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(Fair warning: Deadly Creatures features (haha) a lot of close-ups of creepy-crawlies, particularly those of the arachnid kind. If spiders and arachnids in general scare the piss out of you, you might want to skip this blog over. They also tend to gore each other a lot and I'm hardly passing up the chance to post an image (or three) of a scorpion performing Fatality-esque killing moves on various creatures. You have been warned, though I doubt it's necessary, as you Dtoiders tend to be made of stern stuff. The third image in this post might feature regularly in some of your nightmares, depending on how squeamish you are, though.)

(Second warning, thar be some spoilers.)



I still wonder how this game got off with the 12+ rating, sometimes. Most 12-year-olds I know would be scared out of their minds playing this, just because of all the beasties running about.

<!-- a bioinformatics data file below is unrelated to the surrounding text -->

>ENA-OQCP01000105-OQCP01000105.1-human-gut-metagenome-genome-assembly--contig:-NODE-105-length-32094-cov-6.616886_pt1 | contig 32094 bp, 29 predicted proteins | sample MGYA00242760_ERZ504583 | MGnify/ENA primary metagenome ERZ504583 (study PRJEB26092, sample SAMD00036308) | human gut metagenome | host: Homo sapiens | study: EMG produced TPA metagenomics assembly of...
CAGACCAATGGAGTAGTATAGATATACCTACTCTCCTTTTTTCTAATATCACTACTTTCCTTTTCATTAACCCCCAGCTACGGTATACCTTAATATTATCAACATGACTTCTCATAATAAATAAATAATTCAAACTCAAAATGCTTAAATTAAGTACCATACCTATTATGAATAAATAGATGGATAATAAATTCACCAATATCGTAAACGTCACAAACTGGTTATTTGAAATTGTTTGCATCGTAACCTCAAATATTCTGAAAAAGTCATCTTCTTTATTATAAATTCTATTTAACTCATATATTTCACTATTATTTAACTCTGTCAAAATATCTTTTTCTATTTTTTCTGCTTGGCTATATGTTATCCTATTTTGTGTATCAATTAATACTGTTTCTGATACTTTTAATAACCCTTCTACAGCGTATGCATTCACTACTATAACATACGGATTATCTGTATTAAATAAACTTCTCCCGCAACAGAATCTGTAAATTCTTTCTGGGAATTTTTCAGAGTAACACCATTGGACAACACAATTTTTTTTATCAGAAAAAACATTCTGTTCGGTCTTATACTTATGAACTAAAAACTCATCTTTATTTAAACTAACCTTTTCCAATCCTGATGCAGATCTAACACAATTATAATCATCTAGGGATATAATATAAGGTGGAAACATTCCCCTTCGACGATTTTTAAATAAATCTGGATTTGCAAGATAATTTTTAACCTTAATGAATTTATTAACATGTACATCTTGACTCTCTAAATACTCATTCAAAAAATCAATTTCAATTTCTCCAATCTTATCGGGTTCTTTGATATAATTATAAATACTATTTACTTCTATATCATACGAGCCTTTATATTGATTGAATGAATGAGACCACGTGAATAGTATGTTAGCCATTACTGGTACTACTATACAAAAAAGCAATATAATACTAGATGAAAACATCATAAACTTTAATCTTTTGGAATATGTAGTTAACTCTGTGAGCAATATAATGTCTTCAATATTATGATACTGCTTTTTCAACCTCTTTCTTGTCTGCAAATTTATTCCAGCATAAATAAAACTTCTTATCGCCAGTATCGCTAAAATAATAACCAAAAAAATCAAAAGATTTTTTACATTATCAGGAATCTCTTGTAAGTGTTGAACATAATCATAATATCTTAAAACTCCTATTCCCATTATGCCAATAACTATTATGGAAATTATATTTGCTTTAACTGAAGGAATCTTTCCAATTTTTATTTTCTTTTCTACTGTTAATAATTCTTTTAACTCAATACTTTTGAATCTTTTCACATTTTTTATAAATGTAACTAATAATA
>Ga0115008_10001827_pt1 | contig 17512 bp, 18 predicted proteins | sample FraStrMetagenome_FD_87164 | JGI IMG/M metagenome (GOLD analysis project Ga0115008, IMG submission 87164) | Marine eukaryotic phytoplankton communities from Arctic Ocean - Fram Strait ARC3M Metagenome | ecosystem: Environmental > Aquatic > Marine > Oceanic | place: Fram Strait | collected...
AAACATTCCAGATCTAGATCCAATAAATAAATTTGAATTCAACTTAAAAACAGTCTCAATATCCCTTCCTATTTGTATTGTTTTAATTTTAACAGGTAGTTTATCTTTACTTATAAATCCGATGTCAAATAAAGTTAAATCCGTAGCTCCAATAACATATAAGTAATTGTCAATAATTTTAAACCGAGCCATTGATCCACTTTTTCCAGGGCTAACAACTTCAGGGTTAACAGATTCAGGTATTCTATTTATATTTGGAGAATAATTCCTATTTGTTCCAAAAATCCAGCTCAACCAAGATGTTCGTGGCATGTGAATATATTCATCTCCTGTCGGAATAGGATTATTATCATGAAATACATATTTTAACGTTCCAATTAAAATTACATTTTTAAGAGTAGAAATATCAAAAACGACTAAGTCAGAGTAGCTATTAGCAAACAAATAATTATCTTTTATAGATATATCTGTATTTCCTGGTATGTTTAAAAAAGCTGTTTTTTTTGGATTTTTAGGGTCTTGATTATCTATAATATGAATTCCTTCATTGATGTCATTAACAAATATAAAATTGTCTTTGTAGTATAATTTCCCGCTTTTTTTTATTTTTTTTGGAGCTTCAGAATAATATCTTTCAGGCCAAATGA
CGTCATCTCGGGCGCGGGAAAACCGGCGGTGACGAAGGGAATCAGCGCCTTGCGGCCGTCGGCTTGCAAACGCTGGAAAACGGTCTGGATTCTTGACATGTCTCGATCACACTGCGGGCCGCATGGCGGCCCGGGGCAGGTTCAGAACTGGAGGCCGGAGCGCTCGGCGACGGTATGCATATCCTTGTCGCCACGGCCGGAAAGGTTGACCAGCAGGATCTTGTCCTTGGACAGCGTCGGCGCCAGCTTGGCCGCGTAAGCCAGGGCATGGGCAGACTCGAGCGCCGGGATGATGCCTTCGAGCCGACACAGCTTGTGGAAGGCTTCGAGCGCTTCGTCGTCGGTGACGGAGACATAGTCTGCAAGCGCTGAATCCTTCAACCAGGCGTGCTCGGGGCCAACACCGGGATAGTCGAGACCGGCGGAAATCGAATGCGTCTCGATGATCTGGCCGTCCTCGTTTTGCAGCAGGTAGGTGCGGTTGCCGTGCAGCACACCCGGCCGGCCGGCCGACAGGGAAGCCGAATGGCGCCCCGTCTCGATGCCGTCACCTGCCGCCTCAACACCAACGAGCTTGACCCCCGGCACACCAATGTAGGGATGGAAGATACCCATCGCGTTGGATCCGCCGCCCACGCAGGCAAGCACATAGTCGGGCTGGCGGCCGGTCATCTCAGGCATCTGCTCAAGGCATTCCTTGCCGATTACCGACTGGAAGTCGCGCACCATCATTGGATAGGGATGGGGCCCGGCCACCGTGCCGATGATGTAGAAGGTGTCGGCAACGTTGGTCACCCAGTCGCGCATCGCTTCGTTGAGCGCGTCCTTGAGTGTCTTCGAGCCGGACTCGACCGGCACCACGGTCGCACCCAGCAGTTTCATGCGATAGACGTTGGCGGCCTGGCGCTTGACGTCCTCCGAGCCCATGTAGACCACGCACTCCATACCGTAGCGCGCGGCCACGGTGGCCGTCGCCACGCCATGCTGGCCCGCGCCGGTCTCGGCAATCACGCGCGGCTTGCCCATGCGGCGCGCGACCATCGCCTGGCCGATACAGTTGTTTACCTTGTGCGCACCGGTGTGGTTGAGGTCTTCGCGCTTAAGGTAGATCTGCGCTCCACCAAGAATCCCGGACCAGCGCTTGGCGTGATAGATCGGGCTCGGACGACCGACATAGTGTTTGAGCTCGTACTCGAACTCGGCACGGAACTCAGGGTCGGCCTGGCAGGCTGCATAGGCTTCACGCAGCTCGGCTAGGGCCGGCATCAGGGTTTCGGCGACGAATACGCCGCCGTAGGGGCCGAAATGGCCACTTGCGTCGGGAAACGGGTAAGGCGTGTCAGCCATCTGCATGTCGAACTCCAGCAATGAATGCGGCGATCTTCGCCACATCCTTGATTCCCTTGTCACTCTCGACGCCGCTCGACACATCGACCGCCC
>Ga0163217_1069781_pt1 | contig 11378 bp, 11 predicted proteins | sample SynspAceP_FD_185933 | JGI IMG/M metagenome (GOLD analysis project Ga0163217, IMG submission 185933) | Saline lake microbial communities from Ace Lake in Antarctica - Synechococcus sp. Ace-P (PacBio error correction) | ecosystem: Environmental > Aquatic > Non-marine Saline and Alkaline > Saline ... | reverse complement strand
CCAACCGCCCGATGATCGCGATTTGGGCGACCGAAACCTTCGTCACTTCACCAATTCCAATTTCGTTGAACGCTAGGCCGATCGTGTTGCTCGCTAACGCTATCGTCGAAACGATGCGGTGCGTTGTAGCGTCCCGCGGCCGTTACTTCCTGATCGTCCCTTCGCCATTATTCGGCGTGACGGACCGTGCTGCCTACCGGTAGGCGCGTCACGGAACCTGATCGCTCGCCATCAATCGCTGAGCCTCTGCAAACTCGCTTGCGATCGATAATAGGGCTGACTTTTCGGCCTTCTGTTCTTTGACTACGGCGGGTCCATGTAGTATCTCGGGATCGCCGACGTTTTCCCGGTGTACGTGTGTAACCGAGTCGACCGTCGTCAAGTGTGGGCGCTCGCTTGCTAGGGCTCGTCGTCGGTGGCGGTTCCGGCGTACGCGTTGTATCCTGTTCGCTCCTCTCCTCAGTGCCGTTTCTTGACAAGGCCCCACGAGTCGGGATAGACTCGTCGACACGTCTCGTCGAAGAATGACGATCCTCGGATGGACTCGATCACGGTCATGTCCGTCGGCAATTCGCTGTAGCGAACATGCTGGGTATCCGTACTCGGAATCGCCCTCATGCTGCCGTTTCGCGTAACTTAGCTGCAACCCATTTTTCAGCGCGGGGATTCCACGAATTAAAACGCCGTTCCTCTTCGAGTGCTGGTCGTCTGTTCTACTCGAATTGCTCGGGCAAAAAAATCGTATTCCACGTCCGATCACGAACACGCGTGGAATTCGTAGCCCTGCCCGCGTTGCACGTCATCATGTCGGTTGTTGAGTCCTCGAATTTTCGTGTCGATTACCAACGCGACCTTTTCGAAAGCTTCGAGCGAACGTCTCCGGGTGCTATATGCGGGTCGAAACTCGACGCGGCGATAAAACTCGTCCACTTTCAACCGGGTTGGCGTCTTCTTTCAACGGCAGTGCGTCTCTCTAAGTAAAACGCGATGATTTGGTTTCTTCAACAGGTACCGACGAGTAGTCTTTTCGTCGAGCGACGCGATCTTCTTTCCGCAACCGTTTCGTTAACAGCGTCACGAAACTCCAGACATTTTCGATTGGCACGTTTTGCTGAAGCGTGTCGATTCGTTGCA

Like so many (oh so many) good Wii games, Deadly Creatures is pretty damn underrated. It's a 3D action platformer in which you play as either a scorpion (who shall be referred to as Steve) or a tarantula (who shall be referred to as Tim), alternating between the two each chapter. It wasn't a particularly long game (you'll likely get through the Normal difficulty in a couple of hours), but it was still pretty good. I got it for half-price alongside Mushroom Men: The Spore Wars (my pick for best Wii game of 2009 and, currently, best Wii game in general. Look forward to that game's blog entry at some point in the future), which was pretty good as I got more than I paid for. It didn't sell at all well in the States or Europe and Austrailia (to my knowledge, anyway), which sucks as it really deserves more love than what it got. I'm somewhat enraged that the likes of this gets passed over by the major portion of the Wii's audience. It's understandable (small children, mums and old grannies would be terrified beyond belief by the protagonists, never mind the enemies and bosses. By this point you're probably wondering how it plays (if you haven't fucked off to read a review or a FAQ or are doing something else), so let's get on with it.